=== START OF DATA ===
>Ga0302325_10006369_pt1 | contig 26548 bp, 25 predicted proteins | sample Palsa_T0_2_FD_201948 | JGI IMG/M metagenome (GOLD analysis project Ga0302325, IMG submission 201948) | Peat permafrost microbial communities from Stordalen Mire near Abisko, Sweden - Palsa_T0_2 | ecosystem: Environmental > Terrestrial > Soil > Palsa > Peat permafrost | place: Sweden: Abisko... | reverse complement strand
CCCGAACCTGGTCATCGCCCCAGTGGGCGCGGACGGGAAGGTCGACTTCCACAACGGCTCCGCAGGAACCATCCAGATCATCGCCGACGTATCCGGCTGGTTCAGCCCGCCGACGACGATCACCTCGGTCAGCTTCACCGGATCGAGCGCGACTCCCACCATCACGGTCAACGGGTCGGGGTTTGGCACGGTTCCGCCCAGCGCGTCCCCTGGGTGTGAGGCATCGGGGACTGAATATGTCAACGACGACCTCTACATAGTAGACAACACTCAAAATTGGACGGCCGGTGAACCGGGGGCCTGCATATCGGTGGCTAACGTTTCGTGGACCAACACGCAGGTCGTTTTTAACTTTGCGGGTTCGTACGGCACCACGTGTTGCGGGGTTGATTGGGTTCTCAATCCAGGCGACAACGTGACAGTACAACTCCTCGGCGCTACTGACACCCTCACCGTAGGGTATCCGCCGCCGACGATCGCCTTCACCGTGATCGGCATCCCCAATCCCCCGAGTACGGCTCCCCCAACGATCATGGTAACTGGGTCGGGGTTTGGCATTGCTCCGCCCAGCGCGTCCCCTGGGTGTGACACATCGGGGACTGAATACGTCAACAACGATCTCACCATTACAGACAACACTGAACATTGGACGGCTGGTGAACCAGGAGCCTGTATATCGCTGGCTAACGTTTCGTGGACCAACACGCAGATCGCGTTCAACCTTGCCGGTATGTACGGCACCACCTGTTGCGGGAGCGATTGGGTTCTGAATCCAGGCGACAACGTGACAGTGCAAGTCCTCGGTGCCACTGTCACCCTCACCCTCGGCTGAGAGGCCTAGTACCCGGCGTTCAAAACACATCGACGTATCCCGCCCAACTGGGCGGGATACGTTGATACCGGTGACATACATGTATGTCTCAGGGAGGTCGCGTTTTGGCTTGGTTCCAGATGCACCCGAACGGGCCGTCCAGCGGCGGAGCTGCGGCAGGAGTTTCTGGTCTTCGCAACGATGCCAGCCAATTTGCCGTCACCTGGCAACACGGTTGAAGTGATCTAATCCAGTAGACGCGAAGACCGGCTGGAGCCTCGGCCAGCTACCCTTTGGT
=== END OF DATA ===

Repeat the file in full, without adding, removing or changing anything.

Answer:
>Ga0302325_10006369_pt1 | contig 26548 bp, 25 predicted proteins | sample Palsa_T0_2_FD_201948 | JGI IMG/M metagenome (GOLD analysis project Ga0302325, IMG submission 201948) | Peat permafrost microbial communities from Stordalen Mire near Abisko, Sweden - Palsa_T0_2 | ecosystem: Environmental > Terrestrial > Soil > Palsa > Peat permafrost | place: Sweden: Abisko... | reverse complement strand
CCCGAACCTGGTCATCGCCCCAGTGGGCGCGGACGGGAAGGTCGACTTCCACAACGGCTCCGCAGGAACCATCCAGATCATCGCCGACGTATCCGGCTGGTTCAGCCCGCCGACGACGATCACCTCGGTCAGCTTCACCGGATCGAGCGCGACTCCCACCATCACGGTCAACGGGTCGGGGTTTGGCACGGTTCCGCCCAGCGCGTCCCCTGGGTGTGAGGCATCGGGGACTGAATATGTCAACGACGACCTCTACATAGTAGACAACACTCAAAATTGGACGGCCGGTGAACCGGGGGCCTGCATATCGGTGGCTAACGTTTCGTGGACCAACACGCAGGTCGTTTTTAACTTTGCGGGTTCGTACGGCACCACGTGTTGCGGGGTTGATTGGGTTCTCAATCCAGGCGACAACGTGACAGTACAACTCCTCGGCGCTACTGACACCCTCACCGTAGGGTATCCGCCGCCGACGATCGCCTTCACCGTGATCGGCATCCCCAATCCCCCGAGTACGGCTCCCCCAACGATCATGGTAACTGGGTCGGGGTTTGGCATTGCTCCGCCCAGCGCGTCCCCTGGGTGTGACACATCGGGGACTGAATACGTCAACAACGATCTCACCATTACAGACAACACTGAACATTGGACGGCTGGTGAACCAGGAGCCTGTATATCGCTGGCTAACGTTTCGTGGACCAACACGCAGATCGCGTTCAACCTTGCCGGTATGTACGGCACCACCTGTTGCGGGAGCGATTGGGTTCTGAATCCAGGCGACAACGTGACAGTGCAAGTCCTCGGTGCCACTGTCACCCTCACCCTCGGCTGAGAGGCCTAGTACCCGGCGTTCAAAACACATCGACGTATCCCGCCCAACTGGGCGGGATACGTTGATACCGGTGACATACATGTATGTCTCAGGGAGGTCGCGTTTTGGCTTGGTTCCAGATGCACCCGAACGGGCCGTCCAGCGGCGGAGCTGCGGCAGGAGTTTCTGGTCTTCGCAACGATGCCAGCCAATTTGCCGTCACCTGGCAACACGGTTGAAGTGATCTAATCCAGTAGACGCGAAGACCGGCTGGAGCCTCGGCCAGCTACCCTTTGGT